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This page contains historical photos of Ontario's King's Highway 2 dating from 1919 to 1945. All photographs displayed on this page were taken by the Ontario Ministry of Transportation, unless specifically noted otherwise. Historical photographs are arranged in approximate chronological order. Click on any thumbnail to see a larger image!

Please note that all photographs displayed on this website are protected by copyright. These photographs must not be reproduced, published, electronically stored or copied, distributed, or posted onto other websites without my written permission. If you want to use photos from this website, please email me first for permission. Thank-you!

Page 1: Historical King's Highway 2 Photographs (1919 to 1945)


HWY 2 #143

Above - Kingston Road (Hwy 2) at Rouge Hill in Scarborough Township in 1919, prior to road reconstruction. An extensive regrading and reconstruction project in 1919-1920 greatly improved the highway's alignment at this location.
(Photo courtesy of Ontario Ministry of Transportation  -  © Queen's Printer for Ontario, 1919)





HWY 2 #28

Above - The Provincial Highway (later Hwy 2) between Ancaster and Brantford in 1919
(Photo courtesy of Ontario Ministry of Transportation  -  © Queen's Printer for Ontario, 1919)





HWY 2 #61

Above - Grant Bros. Construction Co. laying asphalt on Hwy 2 east of Morrisburg (August, 1927)
(Photo courtesy of Ontario Ministry of Transportation  -  © Queen's Printer for Ontario, 2005)





HWY 2 #29             HWY 2 #30

Left - Whitby Subway on Hwy 2 before the pedestrian underpass was constructed in 1930
(Photo courtesy of Ontario Ministry of Transportation  -  © Queen's Printer for Ontario, 1930)

Right - Whitby Subway on Hwy 2 showing the new pedestrian underpass (1930)
(Photo courtesy of Ontario Ministry of Transportation  -  © Queen's Printer for Ontario, 1930)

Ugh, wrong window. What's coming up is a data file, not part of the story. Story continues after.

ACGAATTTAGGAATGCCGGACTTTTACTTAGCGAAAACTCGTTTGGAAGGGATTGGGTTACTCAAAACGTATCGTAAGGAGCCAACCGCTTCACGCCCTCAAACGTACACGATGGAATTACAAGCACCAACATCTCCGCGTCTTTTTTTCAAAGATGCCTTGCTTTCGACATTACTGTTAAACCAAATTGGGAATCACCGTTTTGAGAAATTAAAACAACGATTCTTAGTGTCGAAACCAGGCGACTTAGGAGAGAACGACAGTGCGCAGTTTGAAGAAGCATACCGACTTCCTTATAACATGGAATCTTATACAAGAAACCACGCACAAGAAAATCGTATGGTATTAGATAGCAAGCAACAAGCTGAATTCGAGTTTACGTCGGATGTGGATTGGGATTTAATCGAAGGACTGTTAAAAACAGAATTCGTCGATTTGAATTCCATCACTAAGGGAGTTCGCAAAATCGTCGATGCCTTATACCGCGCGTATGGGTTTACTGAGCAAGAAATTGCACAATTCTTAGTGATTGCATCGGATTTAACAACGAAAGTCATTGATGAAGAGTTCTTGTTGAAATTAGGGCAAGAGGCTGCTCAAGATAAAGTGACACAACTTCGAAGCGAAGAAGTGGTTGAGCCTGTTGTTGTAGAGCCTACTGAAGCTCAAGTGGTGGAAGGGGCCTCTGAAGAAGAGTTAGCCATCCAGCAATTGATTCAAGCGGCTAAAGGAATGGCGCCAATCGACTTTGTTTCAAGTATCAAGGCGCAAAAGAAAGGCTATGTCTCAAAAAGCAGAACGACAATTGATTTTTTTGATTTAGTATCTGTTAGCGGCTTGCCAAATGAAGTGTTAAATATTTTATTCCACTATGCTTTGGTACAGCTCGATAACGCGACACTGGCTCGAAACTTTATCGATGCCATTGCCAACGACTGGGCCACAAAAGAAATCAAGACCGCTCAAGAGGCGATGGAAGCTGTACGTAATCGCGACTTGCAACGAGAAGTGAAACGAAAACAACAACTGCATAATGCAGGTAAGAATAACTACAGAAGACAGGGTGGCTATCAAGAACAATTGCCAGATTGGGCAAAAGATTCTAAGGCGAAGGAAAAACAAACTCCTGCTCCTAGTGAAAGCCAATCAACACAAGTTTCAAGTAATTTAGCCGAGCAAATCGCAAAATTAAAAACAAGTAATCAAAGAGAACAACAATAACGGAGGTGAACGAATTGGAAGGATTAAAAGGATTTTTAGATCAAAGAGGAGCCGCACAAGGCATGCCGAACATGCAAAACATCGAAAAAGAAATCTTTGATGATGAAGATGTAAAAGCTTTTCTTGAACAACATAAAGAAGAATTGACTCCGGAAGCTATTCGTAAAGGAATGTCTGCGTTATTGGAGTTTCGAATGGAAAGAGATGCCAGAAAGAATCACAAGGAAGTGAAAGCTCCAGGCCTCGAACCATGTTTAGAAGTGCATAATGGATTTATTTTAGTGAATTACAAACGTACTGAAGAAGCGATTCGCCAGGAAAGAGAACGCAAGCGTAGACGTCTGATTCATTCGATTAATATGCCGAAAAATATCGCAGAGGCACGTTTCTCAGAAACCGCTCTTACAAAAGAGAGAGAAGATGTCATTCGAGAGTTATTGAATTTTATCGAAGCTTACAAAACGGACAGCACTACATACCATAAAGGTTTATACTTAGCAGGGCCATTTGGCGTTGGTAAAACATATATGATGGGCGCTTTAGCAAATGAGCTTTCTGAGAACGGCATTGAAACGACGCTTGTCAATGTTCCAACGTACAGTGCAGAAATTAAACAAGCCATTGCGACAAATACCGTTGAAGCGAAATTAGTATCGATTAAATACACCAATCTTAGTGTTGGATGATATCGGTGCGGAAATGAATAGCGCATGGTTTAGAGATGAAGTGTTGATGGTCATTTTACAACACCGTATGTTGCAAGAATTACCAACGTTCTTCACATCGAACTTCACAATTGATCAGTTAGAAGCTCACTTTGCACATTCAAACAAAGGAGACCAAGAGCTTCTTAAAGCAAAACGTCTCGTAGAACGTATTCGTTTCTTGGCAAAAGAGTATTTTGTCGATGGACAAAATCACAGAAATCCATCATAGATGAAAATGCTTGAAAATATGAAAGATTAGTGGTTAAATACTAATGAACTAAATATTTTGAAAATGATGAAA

HWY 2 #37

Above - An early King's Highway 2 sign. This photograph was taken on Hwy 2 in August 1930, shortly after the re-designation of Ontario's Provincial Highways as "The King's Highways". This image may be the earliest photograph ever taken of a King's Highway Sign out on the road. Unfortunately, the exact location of this photograph and the identity of the gentleman standing next to the highway sign are unknown at this time.
(Photo from Cameron Bevers' historical photograph collection  -  Original photographer and location unknown)





HWY 2 #62

Above - Circa 1930 postcard view of the new Moira River Bridge on Bridge Street (Hwy 2 & Hwy 14) in Downtown Belleville. The new bridge officially opened to traffic on August 4, 1930. See an Enlarged Photo here.
(Photo courtesy of The International Fine Art Company Ltd, Montreal)





HWY 2 #31             HWY 2 #36

Left - Mixed macadam pavement on Hwy 2, 4 miles east of Cornwall (1930)
(Photo courtesy of Ontario Ministry of Transportation  -  © Queen's Printer for Ontario, 1930)

Right - Completed Paris Subway on Hwy 2 just west of the Hwy 5 Junction (1932)
(Photo courtesy of Ontario Ministry of Transportation  -  © Queen's Printer for Ontario, 1932)





HWY 2 #193

Above - Aerial view of the new traffic circle, high-level bridge and park at the Northwest Entrance to Hamilton in 1932. See an Enlarged Photo here.
(Photo courtesy of Canadian Airmaps Ltd.)